The spirit of the Mexican Independence Day lives on in children

Mexico celebrated its 211th anniversary of independence from Spain on Thursday. While the pandemic has limited the parties and events typically seen throughout the community to celebrate the holidays, many people – especially children – have made it clear that the spirit of the holiday is alive and well through them.

Many children from both school districts and even some adults attended school or worked in traditional Mexican clothing, whether it was traditional dresses for young girls or traditional Mexican shirts and shoes for boys. All the parents of school-aged children who went in traditional Mexican attire expressed how they did so in an effort to show their pride in their Mexican heritage.

“We continue to celebrate this tradition of dressing to honor our Hispanic roots,” said Camila Sosa, mother of 8-year-old Scarlett Eguia. pride of our two legacies. Without our Mexican ancestors, we would not be here today.

Other parents have expressed their wish to continue the tradition so that their children do not forget who they are and what it means to be part of the Mexican heritage.

“We don’t want our children to lose our traditions. Since they were born here, it’s up to us to continue to honor our legacy, ”said Claudia Garcia, mother of 7-year-old Katie Elizondo.

Garcia said that although the children are still young and have a lot to learn about their heritage and ancestors, her child and others she saw proudly wore their colors and expressed their love for Mexico although some did not have not yet visited the country.

Other parents have said that it is important to value their children’s ancestry so that they can understand that they come from backgrounds in which they can both proudly wear the symbols of their American and Mexican heritage.

“My wife and I continue to dress my daughter Amaylia, because today is Mexico’s Independence Day and we want to preserve the history and cultural heritage of our ancestors,” said Carlos Mar III, Amaylia Mar’s father.

The Mar family believe that by keeping the tradition alive, it allows their children to continue the tradition when they get older.

Kymberly Ramirez dressed two of her children for the holidays, Leopoldo Benavides II, 2, and Aryelle Fuentes, 7. She also believes that maintaining the tradition is important for the future so that they can understand their identities as they grow older.

“As a family, we believe it is important for our children not only to be educated, but to celebrate all aspects of our culture,” said Ramirez.

According to Ramirez, she wants her son to be aware of his roots and where he and his family are from.

“Mexico is more than what we see on TV,” Ramirez said. “I want my son to experience and grow to recognize the role of his ancestors. Mexican culture is close to his family and to me. I believe he should know the history, traditions and backgrounds that connect him and where he comes from, to be a child who embraces his identity as a Mexican-American.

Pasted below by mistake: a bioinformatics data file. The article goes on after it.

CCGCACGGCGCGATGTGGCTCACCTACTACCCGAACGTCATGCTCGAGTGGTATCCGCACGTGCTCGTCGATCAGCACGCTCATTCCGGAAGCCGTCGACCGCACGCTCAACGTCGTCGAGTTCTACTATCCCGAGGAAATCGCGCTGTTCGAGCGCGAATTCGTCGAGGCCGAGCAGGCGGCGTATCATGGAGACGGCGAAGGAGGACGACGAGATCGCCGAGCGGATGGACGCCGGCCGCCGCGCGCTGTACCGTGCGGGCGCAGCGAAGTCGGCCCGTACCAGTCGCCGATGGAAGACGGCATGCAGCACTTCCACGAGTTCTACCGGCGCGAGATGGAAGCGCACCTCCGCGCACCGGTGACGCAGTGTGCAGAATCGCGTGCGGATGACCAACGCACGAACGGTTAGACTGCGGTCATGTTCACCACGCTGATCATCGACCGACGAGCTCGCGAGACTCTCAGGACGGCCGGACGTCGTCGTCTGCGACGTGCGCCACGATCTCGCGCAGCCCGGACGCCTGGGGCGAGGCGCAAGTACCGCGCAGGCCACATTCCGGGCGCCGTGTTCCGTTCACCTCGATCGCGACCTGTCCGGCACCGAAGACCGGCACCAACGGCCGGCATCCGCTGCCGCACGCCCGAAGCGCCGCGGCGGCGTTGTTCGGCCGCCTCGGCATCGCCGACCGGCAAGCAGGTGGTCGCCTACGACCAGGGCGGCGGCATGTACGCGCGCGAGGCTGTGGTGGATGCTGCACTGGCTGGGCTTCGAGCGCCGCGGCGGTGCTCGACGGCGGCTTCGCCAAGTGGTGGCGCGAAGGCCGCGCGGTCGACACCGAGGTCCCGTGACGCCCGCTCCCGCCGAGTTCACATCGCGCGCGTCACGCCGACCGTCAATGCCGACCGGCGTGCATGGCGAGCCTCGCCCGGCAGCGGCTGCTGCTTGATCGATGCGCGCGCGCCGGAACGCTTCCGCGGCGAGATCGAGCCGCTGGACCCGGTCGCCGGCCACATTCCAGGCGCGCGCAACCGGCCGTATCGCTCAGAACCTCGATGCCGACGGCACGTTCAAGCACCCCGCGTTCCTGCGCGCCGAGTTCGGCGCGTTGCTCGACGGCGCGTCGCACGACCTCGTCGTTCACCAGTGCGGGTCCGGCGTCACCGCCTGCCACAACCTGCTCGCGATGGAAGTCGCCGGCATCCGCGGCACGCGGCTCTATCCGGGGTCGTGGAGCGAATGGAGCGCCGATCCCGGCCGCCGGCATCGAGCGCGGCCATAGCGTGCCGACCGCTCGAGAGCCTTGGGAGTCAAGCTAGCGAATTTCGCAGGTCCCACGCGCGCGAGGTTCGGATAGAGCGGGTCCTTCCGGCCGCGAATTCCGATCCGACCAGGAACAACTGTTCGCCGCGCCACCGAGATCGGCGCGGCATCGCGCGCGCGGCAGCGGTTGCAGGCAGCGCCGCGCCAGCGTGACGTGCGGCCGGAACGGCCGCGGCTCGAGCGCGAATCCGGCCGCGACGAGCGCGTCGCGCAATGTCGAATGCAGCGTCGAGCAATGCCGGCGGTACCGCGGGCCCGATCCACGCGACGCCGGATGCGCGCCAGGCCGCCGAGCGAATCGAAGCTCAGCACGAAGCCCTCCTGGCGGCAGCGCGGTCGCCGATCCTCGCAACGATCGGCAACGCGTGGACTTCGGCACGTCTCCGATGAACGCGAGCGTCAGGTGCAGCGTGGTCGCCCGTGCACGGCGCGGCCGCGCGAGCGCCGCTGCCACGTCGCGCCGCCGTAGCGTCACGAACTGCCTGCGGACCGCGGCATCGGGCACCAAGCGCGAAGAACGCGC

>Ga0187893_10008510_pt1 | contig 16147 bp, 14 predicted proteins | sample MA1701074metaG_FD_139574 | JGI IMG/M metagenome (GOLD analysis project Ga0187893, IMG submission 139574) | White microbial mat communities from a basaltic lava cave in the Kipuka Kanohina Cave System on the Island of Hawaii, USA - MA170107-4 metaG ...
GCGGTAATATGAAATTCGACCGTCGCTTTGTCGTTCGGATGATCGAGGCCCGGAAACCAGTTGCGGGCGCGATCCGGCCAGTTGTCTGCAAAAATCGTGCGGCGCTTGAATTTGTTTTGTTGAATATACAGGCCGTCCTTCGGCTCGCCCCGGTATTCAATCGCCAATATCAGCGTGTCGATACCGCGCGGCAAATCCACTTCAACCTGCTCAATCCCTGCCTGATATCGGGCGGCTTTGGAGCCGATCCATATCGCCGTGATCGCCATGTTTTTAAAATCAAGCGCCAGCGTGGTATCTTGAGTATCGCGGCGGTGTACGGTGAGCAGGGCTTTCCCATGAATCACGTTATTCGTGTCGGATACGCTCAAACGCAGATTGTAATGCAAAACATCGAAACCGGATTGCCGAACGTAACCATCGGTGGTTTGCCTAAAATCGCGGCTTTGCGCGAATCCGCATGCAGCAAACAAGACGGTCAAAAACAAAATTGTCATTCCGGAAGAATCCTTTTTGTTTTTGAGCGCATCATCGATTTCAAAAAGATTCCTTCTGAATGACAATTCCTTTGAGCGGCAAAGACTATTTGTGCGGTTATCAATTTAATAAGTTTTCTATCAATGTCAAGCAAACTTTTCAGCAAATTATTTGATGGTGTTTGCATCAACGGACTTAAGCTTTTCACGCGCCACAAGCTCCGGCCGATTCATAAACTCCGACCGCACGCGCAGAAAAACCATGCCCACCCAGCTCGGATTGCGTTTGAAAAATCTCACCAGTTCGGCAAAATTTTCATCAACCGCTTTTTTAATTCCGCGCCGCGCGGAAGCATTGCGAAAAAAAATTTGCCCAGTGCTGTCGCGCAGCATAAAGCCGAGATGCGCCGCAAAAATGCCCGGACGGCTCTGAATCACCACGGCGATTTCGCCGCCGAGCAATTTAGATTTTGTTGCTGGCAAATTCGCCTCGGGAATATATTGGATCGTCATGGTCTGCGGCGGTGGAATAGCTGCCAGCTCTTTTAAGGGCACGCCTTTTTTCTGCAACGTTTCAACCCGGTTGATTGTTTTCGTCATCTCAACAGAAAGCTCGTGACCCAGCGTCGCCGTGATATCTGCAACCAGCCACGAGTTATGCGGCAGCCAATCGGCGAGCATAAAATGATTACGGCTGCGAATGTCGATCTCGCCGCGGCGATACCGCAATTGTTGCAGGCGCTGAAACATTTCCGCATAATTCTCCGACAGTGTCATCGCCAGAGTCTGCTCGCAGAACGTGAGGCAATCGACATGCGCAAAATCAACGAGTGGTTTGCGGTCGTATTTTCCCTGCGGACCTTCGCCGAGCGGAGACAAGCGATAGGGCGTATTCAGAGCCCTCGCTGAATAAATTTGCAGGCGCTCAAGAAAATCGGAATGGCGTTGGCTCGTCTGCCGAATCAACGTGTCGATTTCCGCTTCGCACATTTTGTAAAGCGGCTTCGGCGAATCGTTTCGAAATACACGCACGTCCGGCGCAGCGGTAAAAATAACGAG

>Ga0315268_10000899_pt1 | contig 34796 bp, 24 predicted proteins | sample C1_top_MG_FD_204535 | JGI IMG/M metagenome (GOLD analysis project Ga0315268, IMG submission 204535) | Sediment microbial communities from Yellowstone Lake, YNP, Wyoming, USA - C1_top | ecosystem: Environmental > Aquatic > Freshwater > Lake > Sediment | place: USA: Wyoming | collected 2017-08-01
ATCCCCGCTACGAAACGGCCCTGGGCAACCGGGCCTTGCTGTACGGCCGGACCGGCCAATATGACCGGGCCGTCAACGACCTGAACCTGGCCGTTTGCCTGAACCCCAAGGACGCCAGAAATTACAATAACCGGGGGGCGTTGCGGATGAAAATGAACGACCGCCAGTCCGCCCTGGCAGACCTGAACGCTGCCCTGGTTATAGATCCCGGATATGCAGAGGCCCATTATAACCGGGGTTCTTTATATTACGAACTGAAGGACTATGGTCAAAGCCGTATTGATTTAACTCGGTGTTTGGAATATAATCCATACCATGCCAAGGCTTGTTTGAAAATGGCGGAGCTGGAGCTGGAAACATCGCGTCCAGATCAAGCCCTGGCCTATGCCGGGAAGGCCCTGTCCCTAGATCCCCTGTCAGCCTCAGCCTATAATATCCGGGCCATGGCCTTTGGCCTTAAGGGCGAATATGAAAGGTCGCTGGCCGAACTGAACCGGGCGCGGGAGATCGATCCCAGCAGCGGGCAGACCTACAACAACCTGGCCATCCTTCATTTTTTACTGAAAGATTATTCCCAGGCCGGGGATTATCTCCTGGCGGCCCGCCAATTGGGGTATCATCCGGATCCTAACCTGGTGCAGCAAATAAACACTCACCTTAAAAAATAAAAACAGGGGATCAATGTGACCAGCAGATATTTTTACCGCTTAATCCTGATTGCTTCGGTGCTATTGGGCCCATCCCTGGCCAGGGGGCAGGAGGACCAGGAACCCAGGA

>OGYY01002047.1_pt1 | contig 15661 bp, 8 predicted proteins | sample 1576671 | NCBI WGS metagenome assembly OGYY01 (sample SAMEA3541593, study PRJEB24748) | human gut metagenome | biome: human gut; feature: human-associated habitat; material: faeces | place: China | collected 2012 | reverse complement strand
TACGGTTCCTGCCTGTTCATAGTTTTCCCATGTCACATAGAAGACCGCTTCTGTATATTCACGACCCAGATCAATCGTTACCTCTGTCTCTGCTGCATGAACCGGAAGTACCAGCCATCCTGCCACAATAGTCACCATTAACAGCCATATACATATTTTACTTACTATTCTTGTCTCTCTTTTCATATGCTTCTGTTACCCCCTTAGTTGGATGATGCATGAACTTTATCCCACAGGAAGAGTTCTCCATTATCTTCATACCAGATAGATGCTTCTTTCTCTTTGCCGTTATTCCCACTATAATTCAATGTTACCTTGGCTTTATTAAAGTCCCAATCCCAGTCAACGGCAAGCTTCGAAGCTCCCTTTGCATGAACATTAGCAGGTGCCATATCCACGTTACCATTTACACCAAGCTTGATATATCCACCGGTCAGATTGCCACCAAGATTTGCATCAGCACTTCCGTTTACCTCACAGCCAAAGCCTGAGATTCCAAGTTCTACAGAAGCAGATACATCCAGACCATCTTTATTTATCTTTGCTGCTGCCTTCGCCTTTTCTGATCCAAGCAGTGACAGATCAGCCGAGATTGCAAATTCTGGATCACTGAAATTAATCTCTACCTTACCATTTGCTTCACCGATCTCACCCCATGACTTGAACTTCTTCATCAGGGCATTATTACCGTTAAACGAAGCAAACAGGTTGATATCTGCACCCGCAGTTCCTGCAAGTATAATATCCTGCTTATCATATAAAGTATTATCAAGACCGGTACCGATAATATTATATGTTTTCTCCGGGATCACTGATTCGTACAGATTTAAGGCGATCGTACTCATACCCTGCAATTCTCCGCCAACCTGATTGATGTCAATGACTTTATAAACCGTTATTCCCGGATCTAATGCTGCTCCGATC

Children aren’t the only ones keeping the tradition alive, as many adults, including teachers, also celebrate Mexican Independence Day by going to work in traditional Mexican clothing.

“I’m carrying on the tradition because it’s something I don’t want my son to miss,” said local teacher Emilia Janeth Almanza. “I think it’s very important to celebrate this important day since that’s who we are.”

School districts, which saw an influx of students on Thursday wearing traditional Mexican clothing, said they celebrated the occasion by seeing how students and their parents honor an important part of their heritage.

“Wearing traditional Mexican clothing to celebrate September 16 is one way for our students to express their pride in their Hispanic heritage,” said Veronica Castillon, executive director of communications for Laredo ISD. “Laredo ISD builds on Mexican Independence Day to teach our children to recognize the achievements and contributions of Hispanic Americans. Just as we celebrate Independence Day on July 4th, we encourage our students to value our colorful culture and traditions.

Castillon said several LISD schools have also held events to honor Mexico’s Independence Day. This included a mariachi event at Martin High School and events where the elderly were cradled by the younger crowd.

“Many of our schools have invited grandparents to drive-through ceremonies and campus parades,” Castillon said. “The abuelitos enjoyed being rocked by mariachi singers and playing the Loteria with their grandchildren.”

In UISD schools, many students also wore Mexican clothes to celebrate the holiday.

“Students across the school district embraced their heritage by wearing colorful clothing in honor of Mexico’s Independence Day,” said Gloria Rendon, deputy superintendent of administration for UISD. “’El Grito de Independencia’ is the anniversary of Mexico’s declaration of independence from Spain. It is important that students remember their roots and embrace their culture. As educators, we thank the parents and families who made it possible for their children to celebrate this tradition.

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